Maybe it's incompetence or some weird chain of mistakes, I don't know. I can accept the possibility of human incompetence, coincidences, and unlikely connections. It's what makes my job interesting. People who believe in conspiracy theories with no more evidence than "that's the most convincing explanation!" tend to be individuals with no imagination, and usually a non-liberal arts education. I'm an historian and I know perfectly well that crazy things happen even without conspiracies. Perhaps, somehow, someone thought that surrendering the Capitol was simply the most prudent thing to do, without knowing what was going to happen. Maybe there's a logical explanation for why the Capitol was so lightly defended. I'm willing to listen.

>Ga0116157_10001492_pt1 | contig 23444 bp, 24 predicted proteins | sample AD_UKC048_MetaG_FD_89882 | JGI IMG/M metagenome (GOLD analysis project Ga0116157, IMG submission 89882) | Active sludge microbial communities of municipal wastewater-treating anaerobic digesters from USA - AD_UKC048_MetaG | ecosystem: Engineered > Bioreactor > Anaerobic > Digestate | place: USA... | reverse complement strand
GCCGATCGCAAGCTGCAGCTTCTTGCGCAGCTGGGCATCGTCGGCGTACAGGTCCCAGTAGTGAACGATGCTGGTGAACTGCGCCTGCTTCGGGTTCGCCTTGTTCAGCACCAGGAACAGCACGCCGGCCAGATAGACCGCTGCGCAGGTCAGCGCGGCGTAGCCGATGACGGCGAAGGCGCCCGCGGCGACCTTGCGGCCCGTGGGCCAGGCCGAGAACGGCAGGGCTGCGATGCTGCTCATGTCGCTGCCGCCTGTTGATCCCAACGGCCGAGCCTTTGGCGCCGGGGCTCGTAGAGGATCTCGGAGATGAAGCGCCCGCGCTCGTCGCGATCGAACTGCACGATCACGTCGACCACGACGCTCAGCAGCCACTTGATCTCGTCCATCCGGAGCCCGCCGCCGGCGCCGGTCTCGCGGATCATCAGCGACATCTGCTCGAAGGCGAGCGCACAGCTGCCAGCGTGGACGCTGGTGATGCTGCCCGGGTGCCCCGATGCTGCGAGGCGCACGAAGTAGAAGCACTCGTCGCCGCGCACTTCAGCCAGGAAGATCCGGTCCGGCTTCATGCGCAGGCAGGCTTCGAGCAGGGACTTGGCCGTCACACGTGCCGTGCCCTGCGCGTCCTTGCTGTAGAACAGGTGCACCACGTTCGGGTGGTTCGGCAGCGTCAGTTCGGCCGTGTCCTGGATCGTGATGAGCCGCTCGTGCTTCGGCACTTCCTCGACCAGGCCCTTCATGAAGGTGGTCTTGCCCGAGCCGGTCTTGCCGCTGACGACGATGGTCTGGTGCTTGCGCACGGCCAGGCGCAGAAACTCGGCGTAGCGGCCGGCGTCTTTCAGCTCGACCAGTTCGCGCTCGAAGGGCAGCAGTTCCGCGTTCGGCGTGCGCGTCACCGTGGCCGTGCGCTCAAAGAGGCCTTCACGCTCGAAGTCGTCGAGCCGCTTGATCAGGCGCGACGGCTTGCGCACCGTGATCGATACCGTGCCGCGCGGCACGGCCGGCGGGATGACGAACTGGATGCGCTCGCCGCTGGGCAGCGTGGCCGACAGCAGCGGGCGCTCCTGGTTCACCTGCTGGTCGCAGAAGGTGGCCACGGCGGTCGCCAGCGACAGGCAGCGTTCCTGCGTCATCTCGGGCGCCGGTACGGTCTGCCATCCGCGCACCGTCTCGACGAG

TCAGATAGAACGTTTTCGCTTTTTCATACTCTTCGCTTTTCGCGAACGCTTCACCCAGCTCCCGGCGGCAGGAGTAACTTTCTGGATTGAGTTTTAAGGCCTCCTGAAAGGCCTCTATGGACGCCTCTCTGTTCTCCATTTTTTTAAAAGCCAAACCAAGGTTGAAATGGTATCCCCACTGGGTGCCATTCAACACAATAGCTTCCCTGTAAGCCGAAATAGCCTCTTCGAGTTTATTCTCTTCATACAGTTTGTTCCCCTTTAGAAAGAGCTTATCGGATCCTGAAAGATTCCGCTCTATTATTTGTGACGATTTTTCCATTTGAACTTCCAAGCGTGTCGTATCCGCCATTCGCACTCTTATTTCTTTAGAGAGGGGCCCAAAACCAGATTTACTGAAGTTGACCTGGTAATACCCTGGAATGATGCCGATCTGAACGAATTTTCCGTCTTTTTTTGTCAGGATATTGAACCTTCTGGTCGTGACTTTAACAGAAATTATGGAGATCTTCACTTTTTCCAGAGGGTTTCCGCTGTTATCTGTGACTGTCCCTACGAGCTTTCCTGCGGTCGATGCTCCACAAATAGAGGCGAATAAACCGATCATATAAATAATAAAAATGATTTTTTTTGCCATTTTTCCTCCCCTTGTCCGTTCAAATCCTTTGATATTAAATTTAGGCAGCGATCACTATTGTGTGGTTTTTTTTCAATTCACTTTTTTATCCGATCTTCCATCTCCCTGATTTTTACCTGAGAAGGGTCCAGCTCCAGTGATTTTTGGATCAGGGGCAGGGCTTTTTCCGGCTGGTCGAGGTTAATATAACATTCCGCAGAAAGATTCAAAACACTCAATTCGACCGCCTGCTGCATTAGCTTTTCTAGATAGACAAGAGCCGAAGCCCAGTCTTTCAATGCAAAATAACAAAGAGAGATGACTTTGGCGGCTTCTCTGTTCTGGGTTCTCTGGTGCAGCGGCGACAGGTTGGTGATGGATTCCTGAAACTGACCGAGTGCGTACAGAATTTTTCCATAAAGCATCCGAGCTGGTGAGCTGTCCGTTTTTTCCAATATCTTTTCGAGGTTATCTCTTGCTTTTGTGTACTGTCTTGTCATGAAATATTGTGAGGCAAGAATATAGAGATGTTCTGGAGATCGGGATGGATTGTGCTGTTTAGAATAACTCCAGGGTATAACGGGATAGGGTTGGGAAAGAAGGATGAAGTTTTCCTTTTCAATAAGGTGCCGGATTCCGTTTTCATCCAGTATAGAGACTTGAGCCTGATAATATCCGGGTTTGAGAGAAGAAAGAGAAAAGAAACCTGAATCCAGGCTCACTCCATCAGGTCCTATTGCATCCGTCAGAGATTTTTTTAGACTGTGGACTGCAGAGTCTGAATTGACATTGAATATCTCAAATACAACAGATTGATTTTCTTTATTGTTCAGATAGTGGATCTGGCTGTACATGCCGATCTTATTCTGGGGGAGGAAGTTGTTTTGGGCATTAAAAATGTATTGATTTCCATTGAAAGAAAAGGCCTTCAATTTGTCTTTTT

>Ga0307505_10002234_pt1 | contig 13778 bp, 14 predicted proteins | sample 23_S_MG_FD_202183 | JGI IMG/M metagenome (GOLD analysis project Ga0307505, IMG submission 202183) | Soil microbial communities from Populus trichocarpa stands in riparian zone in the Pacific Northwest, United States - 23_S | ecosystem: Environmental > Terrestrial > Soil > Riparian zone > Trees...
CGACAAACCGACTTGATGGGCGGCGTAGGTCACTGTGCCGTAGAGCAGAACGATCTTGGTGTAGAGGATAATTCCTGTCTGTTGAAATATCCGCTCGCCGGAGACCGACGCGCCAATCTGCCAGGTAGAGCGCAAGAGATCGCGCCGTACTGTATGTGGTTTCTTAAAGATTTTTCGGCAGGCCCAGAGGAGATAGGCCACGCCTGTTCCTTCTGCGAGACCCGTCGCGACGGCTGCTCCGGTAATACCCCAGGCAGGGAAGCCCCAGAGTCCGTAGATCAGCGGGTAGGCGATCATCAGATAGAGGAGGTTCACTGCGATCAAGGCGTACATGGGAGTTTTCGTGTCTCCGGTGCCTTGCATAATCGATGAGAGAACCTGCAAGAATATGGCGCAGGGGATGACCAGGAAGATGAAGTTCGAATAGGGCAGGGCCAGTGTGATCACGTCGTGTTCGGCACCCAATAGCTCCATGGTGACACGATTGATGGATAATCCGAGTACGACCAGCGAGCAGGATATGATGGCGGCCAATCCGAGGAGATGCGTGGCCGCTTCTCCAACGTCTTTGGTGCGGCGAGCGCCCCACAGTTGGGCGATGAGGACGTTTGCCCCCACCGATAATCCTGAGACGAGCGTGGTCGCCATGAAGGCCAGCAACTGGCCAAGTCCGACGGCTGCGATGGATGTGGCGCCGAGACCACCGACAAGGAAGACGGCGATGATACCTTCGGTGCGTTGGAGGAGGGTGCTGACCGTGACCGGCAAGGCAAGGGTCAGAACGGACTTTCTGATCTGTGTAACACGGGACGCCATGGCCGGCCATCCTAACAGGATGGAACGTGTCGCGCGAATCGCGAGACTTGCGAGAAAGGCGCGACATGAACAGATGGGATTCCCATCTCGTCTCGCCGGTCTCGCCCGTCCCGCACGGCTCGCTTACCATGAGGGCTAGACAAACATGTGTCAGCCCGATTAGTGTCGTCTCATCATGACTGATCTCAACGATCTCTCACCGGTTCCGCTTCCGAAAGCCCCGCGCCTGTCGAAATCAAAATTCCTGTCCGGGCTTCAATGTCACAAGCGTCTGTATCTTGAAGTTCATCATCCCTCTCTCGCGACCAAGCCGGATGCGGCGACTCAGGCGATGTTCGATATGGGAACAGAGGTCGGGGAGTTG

If DJT was simply bloviating on Wednesday morning with no greater ambition than extracting more "stop the steal" donations from his gullible followers, then I'm not sure what exactly he's guilty of--at least in legal terms--with respect to the attack on the Capitol. Inciting a riot, I suppose--but he's been giving inflammatory speeches for years. The only thing different on Wednesday, I think, were the consequences, which came about mainly, it seems, due to the fact that the Capitol was so lightly defended. And if he had nothing to do with the fact that the Capitol was undermanned, then what is the nature of his culpability in the attack? It wasn't just about what DJT said on Wednesday morning, but rather the cumulative effect of telling thousands of lies to his supporters over the course of years.